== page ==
Who Is the Smartest American Tech Exec? The Most Emotionally Intelligent?

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Nope, it’s not Elon Musk or the eloquent Sam Altman who heads OpenAI (maker of the wildly hyped up ChatGPT). Anyone is free to name their favorite “smart” tech CEO, but it would not be newsworthy unless there are scientific or near-scientific rules or standards set—something similar to what e-learning platform Preply came up with recently.

Preply generated a list of the 100 smartest CEOs in the United States, and the personalities topping it might surprise many. Elon Musk is in the list, comfortably in the upper part, but he is not regarded as among the tech industry’s smartest.

The list

Preply’s list does not exclusively focus on tech CEOs. It is for CEOs of all kinds of companies, but it’s unsurprising that most of the business leaders listed are from the tech sector. Topping the list is DeepMind co-founder and CEO Demis Hassabis. DeepMind is a British-American AI lab that was eventually acquired by Google, and Hassabis stint at the company has allowed him to showcase his undeniable smarts.

The second to fourth positions are held by non-tech CEOs, namely Stephen Shwarzman of Blackstone, Warren Buffett of Berkshire Hathaway, David Solomon of Goldman Sachs. The companies of these CEOs may have some tech operations, but tech is not their main business.

If the Preply list were to be reduced to a list of the “smartest tech CEOs,” former Amazon CEO Jeff Bezos would be in second place. Taking the third spot is NVIDIA’s Jensen Huong, while the fourth is Reed Hastings of Netflix. Completing the top five is Mark Zuckerberg of Meta/Facebook.

The top six to ten names (for the tech-only list) are current Amazon CEO Andrew Jassy, Brian Chesky of Airbnb, Elon Musk of Tesla, Whitney Herd of Bumble (online dating and social networking app), and Dara Khosrowshahi of Uber.

The CEO of Lockheed Martin, Jim Taiclet, is also in the list. Lockheed Martin may not be prominently recognized as a tech company, but it is one of the biggest businesses involved in tech-related research and development. The company has developed many of the world’s most advanced weapons and defense systems.

Other notable names included in the Preply list are Shantanu Narayen of Adobe, Patrick Gelsinger of Intel, Sandeep Mathrani of WeWork, Tim Cook of Apple, Tobias Lutke of Shopify, and Sam Altman of Open AI. Microsoft’s Satya Nadelia, Lyft’s John Zimmer, and Zoom’s Eric Yuan are also in the list.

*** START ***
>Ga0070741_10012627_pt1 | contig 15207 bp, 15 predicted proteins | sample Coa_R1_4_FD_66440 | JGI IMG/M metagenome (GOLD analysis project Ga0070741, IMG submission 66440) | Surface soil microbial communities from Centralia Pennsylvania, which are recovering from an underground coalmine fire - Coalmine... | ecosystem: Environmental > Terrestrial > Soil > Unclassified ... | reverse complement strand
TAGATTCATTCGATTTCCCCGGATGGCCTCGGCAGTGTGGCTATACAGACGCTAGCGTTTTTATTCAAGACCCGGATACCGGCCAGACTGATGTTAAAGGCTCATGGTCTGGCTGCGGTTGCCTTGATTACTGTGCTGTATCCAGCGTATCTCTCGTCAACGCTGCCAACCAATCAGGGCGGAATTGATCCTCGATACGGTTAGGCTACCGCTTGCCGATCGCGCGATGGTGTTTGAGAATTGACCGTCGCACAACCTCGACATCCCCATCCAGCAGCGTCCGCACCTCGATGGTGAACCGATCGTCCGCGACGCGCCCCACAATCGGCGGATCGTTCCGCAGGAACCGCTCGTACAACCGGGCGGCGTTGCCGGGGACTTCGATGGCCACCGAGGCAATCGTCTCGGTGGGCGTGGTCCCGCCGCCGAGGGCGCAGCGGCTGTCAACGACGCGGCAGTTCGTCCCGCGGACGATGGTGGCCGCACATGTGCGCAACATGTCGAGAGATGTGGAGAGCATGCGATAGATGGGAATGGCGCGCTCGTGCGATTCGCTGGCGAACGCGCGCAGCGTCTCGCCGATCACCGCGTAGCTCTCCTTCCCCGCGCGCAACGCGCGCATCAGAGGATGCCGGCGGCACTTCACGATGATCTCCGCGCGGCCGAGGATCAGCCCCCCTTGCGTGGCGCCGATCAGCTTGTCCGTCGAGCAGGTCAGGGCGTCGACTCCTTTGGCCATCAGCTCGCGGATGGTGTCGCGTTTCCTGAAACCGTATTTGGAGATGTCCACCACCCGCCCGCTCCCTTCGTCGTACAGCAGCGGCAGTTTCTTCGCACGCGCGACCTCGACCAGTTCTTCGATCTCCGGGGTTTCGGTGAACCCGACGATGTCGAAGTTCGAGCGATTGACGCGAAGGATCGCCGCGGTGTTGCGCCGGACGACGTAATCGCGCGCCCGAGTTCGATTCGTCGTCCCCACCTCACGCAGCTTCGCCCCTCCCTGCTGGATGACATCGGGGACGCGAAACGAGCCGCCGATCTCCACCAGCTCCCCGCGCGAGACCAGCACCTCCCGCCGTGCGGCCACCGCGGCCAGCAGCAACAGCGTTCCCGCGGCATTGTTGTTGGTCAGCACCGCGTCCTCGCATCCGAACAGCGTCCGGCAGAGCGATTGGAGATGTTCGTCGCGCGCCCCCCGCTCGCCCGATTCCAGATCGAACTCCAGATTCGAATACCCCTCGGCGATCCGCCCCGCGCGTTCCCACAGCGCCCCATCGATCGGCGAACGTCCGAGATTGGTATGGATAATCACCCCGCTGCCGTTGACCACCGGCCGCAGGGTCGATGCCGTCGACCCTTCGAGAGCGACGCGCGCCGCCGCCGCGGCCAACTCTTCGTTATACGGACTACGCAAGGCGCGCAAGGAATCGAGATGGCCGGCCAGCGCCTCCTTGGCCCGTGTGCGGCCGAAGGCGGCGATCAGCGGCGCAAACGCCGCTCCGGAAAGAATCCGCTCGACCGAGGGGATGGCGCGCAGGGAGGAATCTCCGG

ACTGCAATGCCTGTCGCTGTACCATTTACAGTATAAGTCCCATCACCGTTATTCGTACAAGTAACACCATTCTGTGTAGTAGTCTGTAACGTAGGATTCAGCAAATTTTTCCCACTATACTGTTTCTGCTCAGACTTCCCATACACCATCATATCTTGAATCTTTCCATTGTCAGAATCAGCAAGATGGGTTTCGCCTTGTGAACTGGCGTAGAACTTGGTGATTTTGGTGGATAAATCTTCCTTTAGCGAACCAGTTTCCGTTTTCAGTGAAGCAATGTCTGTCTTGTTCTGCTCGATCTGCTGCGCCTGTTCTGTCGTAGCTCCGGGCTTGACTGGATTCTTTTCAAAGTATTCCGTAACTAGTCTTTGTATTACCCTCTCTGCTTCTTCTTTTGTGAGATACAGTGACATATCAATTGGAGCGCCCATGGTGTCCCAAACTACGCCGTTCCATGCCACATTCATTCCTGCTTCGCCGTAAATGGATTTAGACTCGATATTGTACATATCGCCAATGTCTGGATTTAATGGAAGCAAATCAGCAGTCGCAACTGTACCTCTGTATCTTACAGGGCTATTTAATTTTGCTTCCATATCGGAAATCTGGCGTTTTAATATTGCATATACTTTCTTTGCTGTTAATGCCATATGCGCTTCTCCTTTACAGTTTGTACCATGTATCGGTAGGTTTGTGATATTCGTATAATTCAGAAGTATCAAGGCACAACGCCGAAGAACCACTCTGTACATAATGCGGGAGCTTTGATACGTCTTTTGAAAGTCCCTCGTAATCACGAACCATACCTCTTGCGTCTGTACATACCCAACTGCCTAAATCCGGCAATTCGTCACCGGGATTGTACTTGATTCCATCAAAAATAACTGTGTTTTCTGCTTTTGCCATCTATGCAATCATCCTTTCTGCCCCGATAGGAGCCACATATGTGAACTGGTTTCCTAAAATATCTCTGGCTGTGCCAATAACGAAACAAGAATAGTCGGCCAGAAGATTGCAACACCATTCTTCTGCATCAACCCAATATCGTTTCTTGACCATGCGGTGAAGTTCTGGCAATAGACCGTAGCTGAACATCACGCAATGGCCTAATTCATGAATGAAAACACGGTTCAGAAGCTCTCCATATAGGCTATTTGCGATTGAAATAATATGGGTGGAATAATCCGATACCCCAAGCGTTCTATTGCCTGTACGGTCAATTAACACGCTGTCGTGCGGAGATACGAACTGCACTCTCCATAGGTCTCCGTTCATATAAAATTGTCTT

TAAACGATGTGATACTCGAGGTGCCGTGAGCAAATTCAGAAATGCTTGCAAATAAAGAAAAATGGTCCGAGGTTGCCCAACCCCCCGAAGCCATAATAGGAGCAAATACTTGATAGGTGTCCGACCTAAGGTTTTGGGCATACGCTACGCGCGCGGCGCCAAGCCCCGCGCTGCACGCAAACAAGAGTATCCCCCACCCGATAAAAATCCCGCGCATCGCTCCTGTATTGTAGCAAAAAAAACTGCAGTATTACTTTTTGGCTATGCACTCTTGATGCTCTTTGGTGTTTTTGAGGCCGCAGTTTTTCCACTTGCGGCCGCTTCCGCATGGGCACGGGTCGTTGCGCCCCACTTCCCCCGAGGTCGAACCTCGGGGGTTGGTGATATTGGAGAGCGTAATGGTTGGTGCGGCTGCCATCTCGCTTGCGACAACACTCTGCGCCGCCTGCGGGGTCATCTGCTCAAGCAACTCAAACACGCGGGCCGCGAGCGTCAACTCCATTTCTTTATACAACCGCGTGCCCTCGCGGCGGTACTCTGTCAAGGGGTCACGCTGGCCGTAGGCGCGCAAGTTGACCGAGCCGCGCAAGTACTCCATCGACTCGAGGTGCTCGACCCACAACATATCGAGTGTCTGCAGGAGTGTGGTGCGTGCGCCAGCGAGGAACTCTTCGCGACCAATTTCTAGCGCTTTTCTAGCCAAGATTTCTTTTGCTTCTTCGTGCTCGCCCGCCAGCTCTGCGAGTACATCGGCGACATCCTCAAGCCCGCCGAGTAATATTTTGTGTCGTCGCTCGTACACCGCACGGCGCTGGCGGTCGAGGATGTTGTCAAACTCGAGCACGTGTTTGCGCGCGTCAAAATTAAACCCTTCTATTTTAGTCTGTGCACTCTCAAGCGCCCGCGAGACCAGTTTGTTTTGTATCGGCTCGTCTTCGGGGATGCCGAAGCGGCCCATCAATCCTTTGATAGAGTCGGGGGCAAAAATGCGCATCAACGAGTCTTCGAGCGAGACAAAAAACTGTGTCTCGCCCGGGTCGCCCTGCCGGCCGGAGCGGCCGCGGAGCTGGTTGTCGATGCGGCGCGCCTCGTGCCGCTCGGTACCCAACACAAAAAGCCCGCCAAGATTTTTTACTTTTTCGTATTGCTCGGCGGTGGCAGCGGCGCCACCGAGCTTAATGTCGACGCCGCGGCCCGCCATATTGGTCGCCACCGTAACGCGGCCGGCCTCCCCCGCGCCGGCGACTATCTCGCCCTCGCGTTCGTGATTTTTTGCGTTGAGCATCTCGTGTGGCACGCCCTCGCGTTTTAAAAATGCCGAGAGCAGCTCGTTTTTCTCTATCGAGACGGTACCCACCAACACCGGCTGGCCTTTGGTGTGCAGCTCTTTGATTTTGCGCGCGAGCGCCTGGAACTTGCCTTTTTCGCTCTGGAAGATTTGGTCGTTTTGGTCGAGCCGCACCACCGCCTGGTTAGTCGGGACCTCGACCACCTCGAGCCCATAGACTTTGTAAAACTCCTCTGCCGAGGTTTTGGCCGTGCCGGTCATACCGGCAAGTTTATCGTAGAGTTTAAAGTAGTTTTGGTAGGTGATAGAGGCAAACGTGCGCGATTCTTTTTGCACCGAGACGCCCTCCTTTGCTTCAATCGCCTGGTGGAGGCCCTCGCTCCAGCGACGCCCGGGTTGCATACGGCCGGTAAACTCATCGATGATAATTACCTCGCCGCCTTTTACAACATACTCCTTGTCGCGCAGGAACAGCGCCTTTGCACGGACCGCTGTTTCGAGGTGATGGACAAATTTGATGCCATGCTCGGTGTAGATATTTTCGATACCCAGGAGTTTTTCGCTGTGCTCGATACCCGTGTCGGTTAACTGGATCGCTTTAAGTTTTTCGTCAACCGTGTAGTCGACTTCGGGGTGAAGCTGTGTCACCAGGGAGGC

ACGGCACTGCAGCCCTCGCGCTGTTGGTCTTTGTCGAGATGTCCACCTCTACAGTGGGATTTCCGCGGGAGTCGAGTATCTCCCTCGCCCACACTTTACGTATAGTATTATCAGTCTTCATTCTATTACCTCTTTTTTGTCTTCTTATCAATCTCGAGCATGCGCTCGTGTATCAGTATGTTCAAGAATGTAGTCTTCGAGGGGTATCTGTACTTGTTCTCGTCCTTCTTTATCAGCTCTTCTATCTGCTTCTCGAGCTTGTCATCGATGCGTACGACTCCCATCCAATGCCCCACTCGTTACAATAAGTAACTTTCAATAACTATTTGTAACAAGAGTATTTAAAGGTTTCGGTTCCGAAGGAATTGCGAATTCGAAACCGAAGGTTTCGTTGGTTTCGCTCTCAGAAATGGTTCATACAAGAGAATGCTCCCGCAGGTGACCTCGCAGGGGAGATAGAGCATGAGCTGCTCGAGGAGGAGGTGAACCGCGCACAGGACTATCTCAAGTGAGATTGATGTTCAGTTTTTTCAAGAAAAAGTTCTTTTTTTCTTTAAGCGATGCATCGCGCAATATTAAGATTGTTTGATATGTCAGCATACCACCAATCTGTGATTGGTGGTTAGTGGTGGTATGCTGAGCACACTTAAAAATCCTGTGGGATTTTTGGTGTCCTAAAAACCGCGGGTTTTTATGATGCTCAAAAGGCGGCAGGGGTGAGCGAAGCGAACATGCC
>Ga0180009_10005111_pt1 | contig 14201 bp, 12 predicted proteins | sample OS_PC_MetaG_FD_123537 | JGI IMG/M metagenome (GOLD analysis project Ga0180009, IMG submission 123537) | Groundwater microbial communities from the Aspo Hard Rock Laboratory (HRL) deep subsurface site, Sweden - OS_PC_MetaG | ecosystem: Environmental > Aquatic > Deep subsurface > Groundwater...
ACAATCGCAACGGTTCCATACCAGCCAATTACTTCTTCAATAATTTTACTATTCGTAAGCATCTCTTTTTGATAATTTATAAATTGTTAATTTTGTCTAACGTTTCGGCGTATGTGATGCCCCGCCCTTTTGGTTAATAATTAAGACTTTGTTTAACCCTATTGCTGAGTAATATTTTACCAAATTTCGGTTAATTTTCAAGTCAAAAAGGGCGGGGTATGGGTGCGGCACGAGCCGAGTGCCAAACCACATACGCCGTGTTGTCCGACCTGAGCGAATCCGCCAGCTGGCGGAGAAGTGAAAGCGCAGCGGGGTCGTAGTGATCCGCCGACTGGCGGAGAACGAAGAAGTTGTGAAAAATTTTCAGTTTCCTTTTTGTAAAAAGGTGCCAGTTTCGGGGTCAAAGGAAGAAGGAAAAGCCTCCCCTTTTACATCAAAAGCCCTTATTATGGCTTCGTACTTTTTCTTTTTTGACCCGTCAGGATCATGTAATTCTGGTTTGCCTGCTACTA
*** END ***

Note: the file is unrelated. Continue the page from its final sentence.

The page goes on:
Interestingly, YouTube’s Susan Wojcicki and Cisco’s Chuck Robbins are in the lower end of the list (83rd in the full Preply list not focused on tech companies).

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How the list was created

Preply’s list is based mainly on the spoken language skills of the CEOs evaluated. While it is true that someone’s articulateness cannot be the sole basis of measuring intelligence, it can be argued that the ability to verbalize thoughts cohesively and in a substantial manner is a good indication of intellectual prowess. As a few of the research conducted by University of Bielefeld psychology professor Peter Borkenau show, the way a person talks can provide indications of personality and intelligence.

Preply had a team that conducted in-depth analysis of the public speeches, interviews, and talks of American CEOs. The sample clips were all sourced from YouTube. Up to 180 minutes of samples for each of the CEOs were compiled and evaluated. Only American CEOs were considered to establish consistency in the application of standards, since language is the main basis for evaluation.

The assessment of the samples examines five key attributes, as described below:

  • Diversity of the words used – This measures the extent of vocabulary of the CEO evaluated. The use of more diverse words increases the score while the repetitive use of words and phrases yield the opposite effect.
  • Sophistication of the words and phrases used – The speeches, conversations, and other instances of use of spoken language of CEOs were also examined for their sophistication. The vocabulary diversity mentioned above is about vocabulary quantity, while this factor scrutinizes vocabulary quality. Using more complex words and expressions boosts the scores.
  • Readability – The conversations or speeches in the sample videos were then transcribed and examined for their readability. This factor is taken into account to gauge the intricacy of sentence structures and the depth of ideas laid out.
  • Critical thinking – For this factor, Preply’s team assessed the argument formation quality of the CEOs, including their ability to deconstruct points and instantaneously undertake thought analysis.
  • Contextual relevance – The last key characteristic evaluated was the ability of CEOs to utter thoughts coherently and link their utterances with broader contexts and bring into the discussions insights from other fields.

Every CEO was scored by Preply’s team of experts in the range of 0 to 100. Preply, however, did not provide details about the members of the team that conducted the evaluation.

Caveat and other lists

To be clear, Preply is not claiming that their list is a definitive ranking of the most intelligent CEOs in the United States. They are presenting a ranked list that is based on their expertise in examining verbal skills, their main expertise. There is no reason for fans of certain tech leaders to be up in arms.

Preply also featured other ranked lists using other attributes. They examined emotional intelligence, wherein Dan Clancy of Twitch emerged as the top tech CEO. They also had a list of top team-focused executives, which puts Chuck Robbins of Cisco Systems on top. Additionally, there’s a list of top customer-focused and top positivity-focused executives, which had Eric Yuan (Zoom) and Bill Ready (Pinterest) as the leaders.

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